• .5 – 1 TBSP fish sauce (or soy sauce)
  • 1/4 cup chicken stock


  • Glass Noodles: You can find these in any Asian market, and potentially normal grocery stores as well. The Thai word for these noodles is “woon-sen”.
  • Chicken: You can use pretty much any protein for this dish. Chicken works well but so does tofu, shrimp, squid, octapus, and whatever else you can find. When I saw this made it was a combination of shrimp and squid. Just make sure you don’t overcook or they will get rubbery!
  • Mushrooms: As with all recipes, you can use whatever mushrooms you want, but the taste and texture that goes well with this recipe is ear mushrooms (very thin, dark color, large … look like elephant ears, hence the name!)


  1. Soak glass noodles in cold water for 5 minutes, cut into 8cm segments.
  2. Boil ear mushrooms until cooked.
  3. Add glass noodles and carrots about 30 seconds, stir well. Remove, and put into cold water for 1 minute.
  4. Boil minced chicken (seafood or tofu) until cooked.
  5. To make the dressing: mix all ingredients well.
  6. Combine glass noodles, spring onion, coriander, tomato, and dressing. Mix together and serve.

Tom Yum (Hot and Sour Soup)

My favorite soup in Thailand will forever be tom kha; however, that is followed in a very close second with this recipe, tom yum (hot and sour soup). This soup is broth based and has a very tasty base of flavors. With tons of traditional Thai herbs and spices, some basic every day veggies, and the kick of roasted chili paste at the end, this recipe never lets me down!

Tom Yum - Hot and Sour soup

  • Servings: 2-4
  • Difficulty: easy


  • 3 cups vegetable broth
  • 2 stalks lemongrass, 1 inch segments, bruised
  • 5 kaffir lime leaves, torn
  • 3 slices galangal
  • ½ – 1 cup button mushrooms, quartered
  • 6 Thai chili peppers, bruised
  • 1 lime, juiced
  • 1 medium tomato, sliced
  • ½ onion, sliced
  • 4 TBSP fish sauce
  • 2 TBSP prik pao, roasted chili in oil
  • Cilantro, garnish


  1. In medium saucepan, bring broth to a boil. Once boiling, add lemongrass, lime leaves, galangal, and chilies and boil for 5 minutes.
  2. Add mushrooms, onion, lime juice, and fish sauce and boil for another five minutes.
  3. Add tomatoes and boil 1-2 minutes until soft, then add prik pao.
  4. Season to taste and remove from heat. Serve with cilantro as garnish.


  • Lemon grass: Do not use powdered lemon grass for soups! It will not give you the correct taste. You can use fresh lemon grass or you can use dried, but try to stay away from the powdered. It won’t taste terrible, it just won’t taste that great either.
  • Chilies: If you are using fresh chilies, you want to bruise them, which means placing the flat end of your knife on top of the chili and pushing down. This will cause the chili to pop and allow some of the juices and seeds to escape, which will add heat to your dish. If you are using dried chilies, you should crush them a little so the insides are open to the broth for the same effect.

Final Thoughts

  • Eat this. It’s good.
  • Do not forget the prik pao at the end. That’s what gives it the red oily stuff on the top and that’s what makes this recipe so awesome, at least for me!

Nam Prik Gaeng Ped (Red Curry Paste)

Have you tried the Panang curry paste recipe yet? If so, this one is similar (same same except the peanuts!). Red curry paste can be used to make red curry, obviously, but it can also be used in other curries as well … like the gaeng saparot gai recipe I have posted. Delish!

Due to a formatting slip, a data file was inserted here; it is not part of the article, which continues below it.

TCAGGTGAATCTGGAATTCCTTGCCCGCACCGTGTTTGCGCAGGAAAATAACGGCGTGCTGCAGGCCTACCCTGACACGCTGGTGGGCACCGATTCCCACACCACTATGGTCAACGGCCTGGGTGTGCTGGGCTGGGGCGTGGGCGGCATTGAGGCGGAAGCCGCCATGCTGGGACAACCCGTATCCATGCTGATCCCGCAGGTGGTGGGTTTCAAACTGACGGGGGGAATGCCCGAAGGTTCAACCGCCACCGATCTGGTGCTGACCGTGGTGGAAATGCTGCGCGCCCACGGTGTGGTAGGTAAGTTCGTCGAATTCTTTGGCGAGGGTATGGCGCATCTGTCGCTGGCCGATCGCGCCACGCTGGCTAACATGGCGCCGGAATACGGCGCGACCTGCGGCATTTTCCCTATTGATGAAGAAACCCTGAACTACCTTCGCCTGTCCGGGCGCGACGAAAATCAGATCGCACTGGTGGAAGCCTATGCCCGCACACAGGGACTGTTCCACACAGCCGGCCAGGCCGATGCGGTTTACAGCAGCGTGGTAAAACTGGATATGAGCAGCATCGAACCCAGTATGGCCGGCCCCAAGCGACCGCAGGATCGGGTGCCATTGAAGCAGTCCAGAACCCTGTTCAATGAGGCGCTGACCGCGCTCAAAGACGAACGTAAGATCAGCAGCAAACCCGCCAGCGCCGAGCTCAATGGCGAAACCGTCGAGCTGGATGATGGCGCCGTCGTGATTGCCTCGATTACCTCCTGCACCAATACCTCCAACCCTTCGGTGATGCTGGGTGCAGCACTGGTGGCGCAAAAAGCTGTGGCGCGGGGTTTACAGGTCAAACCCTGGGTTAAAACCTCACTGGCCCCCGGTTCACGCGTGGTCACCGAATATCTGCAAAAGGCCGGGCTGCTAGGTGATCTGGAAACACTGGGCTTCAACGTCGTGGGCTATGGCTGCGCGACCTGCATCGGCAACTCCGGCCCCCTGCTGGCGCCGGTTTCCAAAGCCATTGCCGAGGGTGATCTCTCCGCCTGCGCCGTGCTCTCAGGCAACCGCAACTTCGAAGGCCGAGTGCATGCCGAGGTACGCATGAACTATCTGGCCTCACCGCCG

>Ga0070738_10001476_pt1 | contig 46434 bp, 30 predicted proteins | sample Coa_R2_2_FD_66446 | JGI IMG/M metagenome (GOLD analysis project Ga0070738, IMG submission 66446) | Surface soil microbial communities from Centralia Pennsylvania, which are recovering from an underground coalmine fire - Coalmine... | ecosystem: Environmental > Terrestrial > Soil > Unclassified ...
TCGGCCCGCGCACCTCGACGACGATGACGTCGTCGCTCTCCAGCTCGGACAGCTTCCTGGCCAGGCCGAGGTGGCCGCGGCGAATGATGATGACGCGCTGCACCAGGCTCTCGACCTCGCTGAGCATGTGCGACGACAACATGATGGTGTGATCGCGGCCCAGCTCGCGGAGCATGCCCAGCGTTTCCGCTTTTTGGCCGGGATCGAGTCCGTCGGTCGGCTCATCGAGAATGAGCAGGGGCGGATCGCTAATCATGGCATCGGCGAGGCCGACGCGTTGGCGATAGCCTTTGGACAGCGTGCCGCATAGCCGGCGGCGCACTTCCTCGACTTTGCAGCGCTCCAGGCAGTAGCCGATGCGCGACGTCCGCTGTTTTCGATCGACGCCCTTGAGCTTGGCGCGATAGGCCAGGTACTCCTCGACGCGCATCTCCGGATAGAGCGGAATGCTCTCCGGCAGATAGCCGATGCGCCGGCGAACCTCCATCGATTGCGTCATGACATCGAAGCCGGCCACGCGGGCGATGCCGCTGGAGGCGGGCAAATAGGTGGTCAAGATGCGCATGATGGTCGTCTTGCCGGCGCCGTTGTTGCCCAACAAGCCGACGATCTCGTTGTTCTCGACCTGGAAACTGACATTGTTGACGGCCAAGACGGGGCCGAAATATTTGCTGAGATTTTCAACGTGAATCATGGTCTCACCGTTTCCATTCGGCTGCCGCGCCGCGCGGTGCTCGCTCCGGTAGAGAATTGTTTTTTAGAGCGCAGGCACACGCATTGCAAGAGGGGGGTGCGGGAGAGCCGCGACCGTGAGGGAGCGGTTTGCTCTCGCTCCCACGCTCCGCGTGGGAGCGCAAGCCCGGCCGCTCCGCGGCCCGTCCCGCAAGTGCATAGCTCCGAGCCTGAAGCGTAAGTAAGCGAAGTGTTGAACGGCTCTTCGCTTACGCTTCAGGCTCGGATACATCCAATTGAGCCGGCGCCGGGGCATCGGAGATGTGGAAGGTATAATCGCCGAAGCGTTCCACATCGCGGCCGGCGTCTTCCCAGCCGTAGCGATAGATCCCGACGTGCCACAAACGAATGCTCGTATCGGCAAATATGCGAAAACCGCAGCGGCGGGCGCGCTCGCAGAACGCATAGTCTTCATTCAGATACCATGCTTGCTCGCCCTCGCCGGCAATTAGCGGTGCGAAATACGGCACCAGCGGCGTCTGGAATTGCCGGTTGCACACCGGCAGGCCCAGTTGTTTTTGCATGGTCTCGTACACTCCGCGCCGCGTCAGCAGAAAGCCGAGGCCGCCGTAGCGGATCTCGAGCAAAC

Nam Prik Gaeng Ped - Red Curry Paste

  • Servings: varies
  • Difficulty: intermediate

Note: You can either use a mini-processor to make this paste which makes the recipe so much easier or you can use a mortar and pestle like they do in Thailand. If you choose the latter option, be prepared to spend a good amount of time pounding the paste to get the right consistency. It’s a great final product but it definitely takes time!


  • 7 large guajillo dried chillies
  • 2 TBSP garlic, chopped
  • 2 TBSP shallots, chopped
  • 1 TBSP fresh lemongrass, chopped (see notes)
  • 1 tsp galangal, chopped
  • 1 tsp coriander root, chopped (see notes)
  • 1/2 tsp Kaffir lime peel (see notes)
  • 1/2 tsp peppercorns, roasted (see notes)
  • 1 tsp coriander seeds, roasted (see notes)
  • 1/2 tsp cumin seeds, roasted (see notes)
  • 1/2 tsp salt
  • 1/2 tsp shrimp paste

Notes: Here are some notes on the above ingredients.

  • Lemongrass: For this recipe you can use either fresh lemongrass, dried, or powdered lemongrass. Powdered is easier to find and works well in pastes.
  • Coriander Root: This is exactly what it sounds like. You are not using the leaves; you are using the root. Some coriander in the market may already have the root removed. Try the organic section. You should be able to find it somewhere!
  • Kaffir Lime Peel: This is like the zest off a lemon or lime, but specifically from the Kaffir lime. These limes are not grown in the US and are nearly impossible to find in stores (I have yet to find them). You can order them from ImportFood or you can find a powdered or dried version.
  • Roasted Peppercorns, Coriander Seeds, Peanuts: For any of the roasted items you can either roast them yourselves or attempt to find the products pre-roasted. I would recommend roasting them yourself (placing in a pan on low/medium heat and browning) so that you can use the rest of your stock of the product in other recipes that may not call for roasted.

Method with Mini-Processor

  1. Place dried chilies in a bowl of hot water and let soak for 15 minutes.
  2. Place chilies and remaining ingredients into mini-processor and blend until paste is formed. Add a tablespoon of water if paste is too dry.

Method with Mortar and Pestle

  1. Place dried chilies in a bowl of hot water and let soak for 15 minutes. Remove from water and set aside.